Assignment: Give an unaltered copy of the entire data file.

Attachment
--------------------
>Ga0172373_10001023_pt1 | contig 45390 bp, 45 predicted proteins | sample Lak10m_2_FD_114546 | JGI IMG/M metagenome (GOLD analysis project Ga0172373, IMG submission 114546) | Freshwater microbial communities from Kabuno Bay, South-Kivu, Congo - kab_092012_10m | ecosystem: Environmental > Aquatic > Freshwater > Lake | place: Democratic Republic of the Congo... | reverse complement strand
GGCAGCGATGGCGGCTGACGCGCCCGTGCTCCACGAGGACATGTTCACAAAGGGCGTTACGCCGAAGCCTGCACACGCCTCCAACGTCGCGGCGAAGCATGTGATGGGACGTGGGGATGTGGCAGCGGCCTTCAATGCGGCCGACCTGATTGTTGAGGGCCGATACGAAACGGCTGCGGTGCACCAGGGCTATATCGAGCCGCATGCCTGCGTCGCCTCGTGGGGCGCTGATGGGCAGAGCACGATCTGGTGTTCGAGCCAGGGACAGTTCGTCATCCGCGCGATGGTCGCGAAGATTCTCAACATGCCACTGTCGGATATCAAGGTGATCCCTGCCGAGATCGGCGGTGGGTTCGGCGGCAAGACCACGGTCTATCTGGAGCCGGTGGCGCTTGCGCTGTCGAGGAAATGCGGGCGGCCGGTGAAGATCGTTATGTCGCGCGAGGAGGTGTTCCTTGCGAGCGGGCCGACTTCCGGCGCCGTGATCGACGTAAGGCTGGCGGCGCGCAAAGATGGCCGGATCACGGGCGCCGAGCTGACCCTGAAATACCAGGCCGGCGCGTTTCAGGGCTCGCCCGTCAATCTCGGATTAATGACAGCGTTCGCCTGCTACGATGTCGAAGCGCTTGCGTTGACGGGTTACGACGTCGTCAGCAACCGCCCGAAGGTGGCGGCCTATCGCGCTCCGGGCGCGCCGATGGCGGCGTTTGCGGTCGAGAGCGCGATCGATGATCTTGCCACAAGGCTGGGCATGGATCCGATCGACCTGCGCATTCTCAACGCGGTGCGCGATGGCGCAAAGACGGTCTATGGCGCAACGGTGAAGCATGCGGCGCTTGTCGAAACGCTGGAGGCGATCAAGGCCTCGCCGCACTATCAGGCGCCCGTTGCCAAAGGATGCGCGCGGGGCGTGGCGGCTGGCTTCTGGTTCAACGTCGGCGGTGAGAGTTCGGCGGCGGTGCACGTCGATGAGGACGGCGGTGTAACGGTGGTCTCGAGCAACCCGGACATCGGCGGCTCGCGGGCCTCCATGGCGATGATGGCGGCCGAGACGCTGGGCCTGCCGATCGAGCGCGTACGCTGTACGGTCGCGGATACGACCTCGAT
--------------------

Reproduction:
>Ga0172373_10001023_pt1 | contig 45390 bp, 45 predicted proteins | sample Lak10m_2_FD_114546 | JGI IMG/M metagenome (GOLD analysis project Ga0172373, IMG submission 114546) | Freshwater microbial communities from Kabuno Bay, South-Kivu, Congo - kab_092012_10m | ecosystem: Environmental > Aquatic > Freshwater > Lake | place: Democratic Republic of the Congo... | reverse complement strand
GGCAGCGATGGCGGCTGACGCGCCCGTGCTCCACGAGGACATGTTCACAAAGGGCGTTACGCCGAAGCCTGCACACGCCTCCAACGTCGCGGCGAAGCATGTGATGGGACGTGGGGATGTGGCAGCGGCCTTCAATGCGGCCGACCTGATTGTTGAGGGCCGATACGAAACGGCTGCGGTGCACCAGGGCTATATCGAGCCGCATGCCTGCGTCGCCTCGTGGGGCGCTGATGGGCAGAGCACGATCTGGTGTTCGAGCCAGGGACAGTTCGTCATCCGCGCGATGGTCGCGAAGATTCTCAACATGCCACTGTCGGATATCAAGGTGATCCCTGCCGAGATCGGCGGTGGGTTCGGCGGCAAGACCACGGTCTATCTGGAGCCGGTGGCGCTTGCGCTGTCGAGGAAATGCGGGCGGCCGGTGAAGATCGTTATGTCGCGCGAGGAGGTGTTCCTTGCGAGCGGGCCGACTTCCGGCGCCGTGATCGACGTAAGGCTGGCGGCGCGCAAAGATGGCCGGATCACGGGCGCCGAGCTGACCCTGAAATACCAGGCCGGCGCGTTTCAGGGCTCGCCCGTCAATCTCGGATTAATGACAGCGTTCGCCTGCTACGATGTCGAAGCGCTTGCGTTGACGGGTTACGACGTCGTCAGCAACCGCCCGAAGGTGGCGGCCTATCGCGCTCCGGGCGCGCCGATGGCGGCGTTTGCGGTCGAGAGCGCGATCGATGATCTTGCCACAAGGCTGGGCATGGATCCGATCGACCTGCGCATTCTCAACGCGGTGCGCGATGGCGCAAAGACGGTCTATGGCGCAACGGTGAAGCATGCGGCGCTTGTCGAAACGCTGGAGGCGATCAAGGCCTCGCCGCACTATCAGGCGCCCGTTGCCAAAGGATGCGCGCGGGGCGTGGCGGCTGGCTTCTGGTTCAACGTCGGCGGTGAGAGTTCGGCGGCGGTGCACGTCGATGAGGACGGCGGTGTAACGGTGGTCTCGAGCAACCCGGACATCGGCGGCTCGCGGGCCTCCATGGCGATGATGGCGGCCGAGACGCTGGGCCTGCCGATCGAGCGCGTACGCTGTACGGTCGCGGATACGACCTCGAT